Understanding CSS Hierarchy


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As websites and the applications that power them become more complex so to does the ability to easily change their appearance.

CSS (Cascading Style Sheets) are now extremely widely utilised for styling and controlling the layout of web pages, but not always easy to work with. Apart from browser inconsistencies (which we won't be discussing in this article) if you are using multiple style sheets and perhaps some inline styling how do you figure out what takes precedence over what?

Defining Styles

Via CSS styling can be assigned in three different ways:

  1. External - within an external style sheet.
  2. Internal Within the HTML document <head>.
  3. Inline - within an element

Example

Lets say that we want to apply some styling to our <h2> HTML tag

In an external style sheet we have the following:

h2 { color: #ccc; text-align: left; font-size: 14pt; }

Internal styling applied in the document <head> sets the following:

<head>
<style type="text/css">
h2 { color: #555; text-align: center; font-size: 14pt; }
</style>
</head>

On a particular instance of the <h2> tag we set the following:

<h2 style="text-align: right;">My Heading</h2>

The above will result in the following code being applied to this particular instance of the <h2> tag:

h2 { color: #555; text-align: right; font-size: 14pt; }

From this example we can draw the conclusion that styling is applied in following order, External » Internal » Inline with the most specific styling applied to the element if there is a conflict:

Multiple External Style Sheets

But what happens when conflicting styles are applied to an element by multiple external style sheets? The answer is really quite simple. As I mentioned above the most specific style is applied. What this means in this case is that the style which is closest to the element takes precedence.

Style sheets are applied in the order in which they appear in your HTML document.

If we had the following contained in the head of our document and they were all applying styling to a specific attribute of the same element then the code in style3.css would be applied:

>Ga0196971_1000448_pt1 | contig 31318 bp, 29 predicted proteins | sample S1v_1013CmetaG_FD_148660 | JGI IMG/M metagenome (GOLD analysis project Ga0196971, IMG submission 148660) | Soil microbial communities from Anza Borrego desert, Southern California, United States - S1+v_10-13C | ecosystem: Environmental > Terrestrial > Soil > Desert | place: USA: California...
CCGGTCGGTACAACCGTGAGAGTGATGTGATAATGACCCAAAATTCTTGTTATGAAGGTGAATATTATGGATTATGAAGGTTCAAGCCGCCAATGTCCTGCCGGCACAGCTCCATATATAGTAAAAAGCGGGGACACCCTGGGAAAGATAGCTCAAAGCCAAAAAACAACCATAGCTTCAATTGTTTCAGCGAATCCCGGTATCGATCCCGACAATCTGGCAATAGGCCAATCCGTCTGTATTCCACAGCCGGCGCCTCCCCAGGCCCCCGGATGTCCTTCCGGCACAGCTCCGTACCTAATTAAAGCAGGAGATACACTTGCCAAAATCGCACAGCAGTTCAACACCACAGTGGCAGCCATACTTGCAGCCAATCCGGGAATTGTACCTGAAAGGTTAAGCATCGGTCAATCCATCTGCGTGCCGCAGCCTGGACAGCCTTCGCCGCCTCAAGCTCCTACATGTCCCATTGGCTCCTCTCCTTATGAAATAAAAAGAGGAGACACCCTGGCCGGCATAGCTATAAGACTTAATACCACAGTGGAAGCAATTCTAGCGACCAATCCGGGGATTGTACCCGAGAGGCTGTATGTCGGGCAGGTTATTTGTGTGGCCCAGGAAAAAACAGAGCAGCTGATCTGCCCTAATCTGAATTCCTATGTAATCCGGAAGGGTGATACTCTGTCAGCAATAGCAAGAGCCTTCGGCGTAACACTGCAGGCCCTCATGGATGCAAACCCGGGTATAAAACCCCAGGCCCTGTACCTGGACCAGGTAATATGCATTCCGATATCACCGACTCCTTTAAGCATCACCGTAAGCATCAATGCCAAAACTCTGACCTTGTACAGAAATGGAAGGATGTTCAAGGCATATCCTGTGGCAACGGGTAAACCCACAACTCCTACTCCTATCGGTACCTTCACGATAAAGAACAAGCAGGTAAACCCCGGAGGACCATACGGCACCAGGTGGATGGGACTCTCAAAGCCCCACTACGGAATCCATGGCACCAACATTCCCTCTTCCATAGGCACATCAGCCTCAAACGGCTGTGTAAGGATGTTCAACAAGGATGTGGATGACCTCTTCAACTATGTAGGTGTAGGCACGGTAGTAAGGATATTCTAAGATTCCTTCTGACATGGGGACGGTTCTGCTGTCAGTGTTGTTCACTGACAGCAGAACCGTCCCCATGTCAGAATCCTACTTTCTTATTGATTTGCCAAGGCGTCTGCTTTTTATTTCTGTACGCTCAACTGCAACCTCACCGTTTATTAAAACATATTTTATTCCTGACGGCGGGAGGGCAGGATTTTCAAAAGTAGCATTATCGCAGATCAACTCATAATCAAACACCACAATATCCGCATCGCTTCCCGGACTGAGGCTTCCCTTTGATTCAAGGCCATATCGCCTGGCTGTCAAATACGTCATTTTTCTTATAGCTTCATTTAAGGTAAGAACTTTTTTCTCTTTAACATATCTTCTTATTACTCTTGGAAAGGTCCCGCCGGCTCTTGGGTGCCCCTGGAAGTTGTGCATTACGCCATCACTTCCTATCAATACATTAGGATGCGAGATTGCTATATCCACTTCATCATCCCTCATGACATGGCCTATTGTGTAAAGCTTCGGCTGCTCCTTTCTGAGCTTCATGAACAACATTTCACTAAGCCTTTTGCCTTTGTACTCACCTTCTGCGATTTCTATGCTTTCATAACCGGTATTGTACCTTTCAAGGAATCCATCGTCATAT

<style type="text/css" media="all">@import "style1.css";</style>

<style type="text/css" media="all">@import "style2.css";</style>

<style type="text/css" media="all">@import "style3.css";</style>

!Important Note

We have spoken about some basic rules about hierarchy within CSS, but rules ore meant to be broken - so they say.

Well, CSS is no exception. There are times when you may want to ensure that a particular style is applied and not remove by other style sheets, Internal or Inline styling.

In our <h2> example above if we wanted to ensure that the color applied by the External sheet was not modified we could have used:

h2 { color: #ccc !important; }

This would ensure that that this element would take precedence. Just a word of warning though. I know I said that I wasn't going to talk about browser inconsistencies, but in this case I need to, as you guessed it IE doesn't play well with !important.

But the problems are easily avoided if a little bit of care is taken. IE will, however, respect the !important declaration if they are not in the same selector:

What I mean by this is that the following will result in the <h2> being red:

h2 { color: red !important; }
h2 { color: blue; }

But this will result in the <h2> being blue:

h2 {
color: red !important;
color: blue;
}

I would suggest that !important be used sparingly, but there are certainly applications where it can become very handy. One such example that I can think of is Gallery 2 color packs. All the selectors have the !important declaration applied to ensure that they take precedence over the default style sheets.